Supreme Court Rules Cell Phones Can’t Be Searched Without Warrant

A victory for citizen’s private property interests was realized this summer, June 25, as the United States Supreme Court unanimously ruled that law enforcement cannot search an arrested person’s cell phone without first obtaining a search warrant.  While the Court recognized police interests in investigating crimes, it found that privacy rights are more important.  Police may still have the ability to search a cellphone or smartphone for further evidence of a crime, they just need to take an extra step and request a search warrant from a judge. warrantless cell phone search

The cases the Court reviewed involved both an extensive smartphone search in Riley v . California where, without a warrant, police searched digital information on a cellphone seized from an individual who had been arrested. Police then used photos found on the phone to charge the individual (Riley) with another crime. The other case the Court reviewed involved a more limited search of an old flip-phone in United States v. Wurie that a federal judge already had thrown out as an illegal search.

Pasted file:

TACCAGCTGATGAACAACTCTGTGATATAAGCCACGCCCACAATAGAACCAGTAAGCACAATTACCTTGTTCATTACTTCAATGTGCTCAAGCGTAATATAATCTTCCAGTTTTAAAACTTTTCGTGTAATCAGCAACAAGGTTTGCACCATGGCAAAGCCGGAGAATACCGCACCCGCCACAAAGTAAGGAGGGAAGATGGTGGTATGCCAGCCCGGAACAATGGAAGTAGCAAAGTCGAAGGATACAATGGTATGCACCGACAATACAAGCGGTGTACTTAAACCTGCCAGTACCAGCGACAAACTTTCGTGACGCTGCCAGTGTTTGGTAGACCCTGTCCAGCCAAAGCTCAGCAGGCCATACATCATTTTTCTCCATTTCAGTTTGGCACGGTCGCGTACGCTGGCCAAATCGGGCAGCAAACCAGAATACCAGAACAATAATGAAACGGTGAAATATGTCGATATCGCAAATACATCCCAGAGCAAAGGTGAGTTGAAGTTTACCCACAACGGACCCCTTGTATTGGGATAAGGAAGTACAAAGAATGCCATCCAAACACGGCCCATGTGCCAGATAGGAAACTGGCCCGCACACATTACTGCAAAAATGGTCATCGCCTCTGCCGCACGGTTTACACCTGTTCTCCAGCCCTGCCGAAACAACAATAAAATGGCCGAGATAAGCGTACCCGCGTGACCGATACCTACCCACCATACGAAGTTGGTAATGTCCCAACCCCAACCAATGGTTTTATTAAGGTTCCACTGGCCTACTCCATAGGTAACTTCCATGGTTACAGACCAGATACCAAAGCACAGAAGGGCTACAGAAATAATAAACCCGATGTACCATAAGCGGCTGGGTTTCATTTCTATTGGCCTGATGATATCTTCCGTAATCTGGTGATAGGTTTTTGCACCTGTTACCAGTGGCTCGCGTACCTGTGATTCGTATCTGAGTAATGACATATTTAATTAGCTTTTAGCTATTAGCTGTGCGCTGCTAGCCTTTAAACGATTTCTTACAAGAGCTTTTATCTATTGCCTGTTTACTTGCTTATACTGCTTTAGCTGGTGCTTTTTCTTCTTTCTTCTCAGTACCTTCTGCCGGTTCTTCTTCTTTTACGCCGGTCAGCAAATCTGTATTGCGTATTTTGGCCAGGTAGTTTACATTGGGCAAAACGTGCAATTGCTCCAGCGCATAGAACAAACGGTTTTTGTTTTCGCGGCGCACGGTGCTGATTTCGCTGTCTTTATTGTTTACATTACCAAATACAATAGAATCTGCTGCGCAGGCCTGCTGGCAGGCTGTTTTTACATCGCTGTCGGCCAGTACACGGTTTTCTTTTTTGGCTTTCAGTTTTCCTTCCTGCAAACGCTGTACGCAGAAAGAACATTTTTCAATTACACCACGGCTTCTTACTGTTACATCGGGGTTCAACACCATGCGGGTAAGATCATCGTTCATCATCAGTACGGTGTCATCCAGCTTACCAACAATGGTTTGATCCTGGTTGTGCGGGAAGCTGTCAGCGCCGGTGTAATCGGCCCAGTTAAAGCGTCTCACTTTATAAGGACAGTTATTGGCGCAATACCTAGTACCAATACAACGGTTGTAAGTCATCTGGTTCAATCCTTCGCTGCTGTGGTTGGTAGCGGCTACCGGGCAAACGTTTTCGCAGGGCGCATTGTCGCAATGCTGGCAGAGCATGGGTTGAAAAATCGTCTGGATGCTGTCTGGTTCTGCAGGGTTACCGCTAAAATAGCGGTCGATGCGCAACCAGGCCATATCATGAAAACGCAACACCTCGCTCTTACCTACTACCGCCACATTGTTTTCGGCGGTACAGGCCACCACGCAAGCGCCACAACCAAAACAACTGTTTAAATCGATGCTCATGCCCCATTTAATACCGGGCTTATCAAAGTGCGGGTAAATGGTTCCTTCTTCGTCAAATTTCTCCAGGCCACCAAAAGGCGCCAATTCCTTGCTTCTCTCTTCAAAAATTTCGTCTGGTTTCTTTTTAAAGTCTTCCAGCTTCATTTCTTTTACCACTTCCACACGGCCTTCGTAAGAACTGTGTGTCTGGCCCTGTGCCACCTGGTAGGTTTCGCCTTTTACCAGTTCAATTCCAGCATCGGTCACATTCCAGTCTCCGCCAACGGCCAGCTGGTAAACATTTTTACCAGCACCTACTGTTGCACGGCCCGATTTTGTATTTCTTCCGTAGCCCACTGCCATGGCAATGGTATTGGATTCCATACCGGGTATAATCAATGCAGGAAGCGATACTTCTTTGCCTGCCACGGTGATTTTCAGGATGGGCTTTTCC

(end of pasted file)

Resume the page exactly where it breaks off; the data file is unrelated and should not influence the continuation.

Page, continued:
Police can search a person under arrest as well as any physical items that are within reach to find weapons and preserve evidence.  However, there are limitations as to what is “within reach” or what evidence can be searched for after an arrest.  In writing the opinion for the Court, Chief Justice John Roberts noted that vast amounts of sensitive data on modern smartphones raise new privacy concerns that differentiate cell phones from other evidence found subsequent to arrest. The Court held that the warrantless search exception following an arrest exists for the purposes of protecting police officer’s safety as well as preserving evidence, neither of which are at issue in the search of digital data. The digital data cannot be used as a weapon to harm an arresting officer, and officers have the ability to preserve evidence while awaiting a warrant by disconnecting the phone from the network and placing the phone in a faraday bag.

These privacy and search issues will continue to be argued in the criminal courts. As technology advances, there will be new Fourth Amendment search questions that will be raised and ruled upon in lower courts across the country as well as in Tennessee.  If you have been arrested, you need an aggressive criminal defense attorney who will be well informed of new rulings as they relate to the issues of search or otherwise in your case. Donna Wagner is an experienced criminal defense attorney who will fight to protect your privacy rights.

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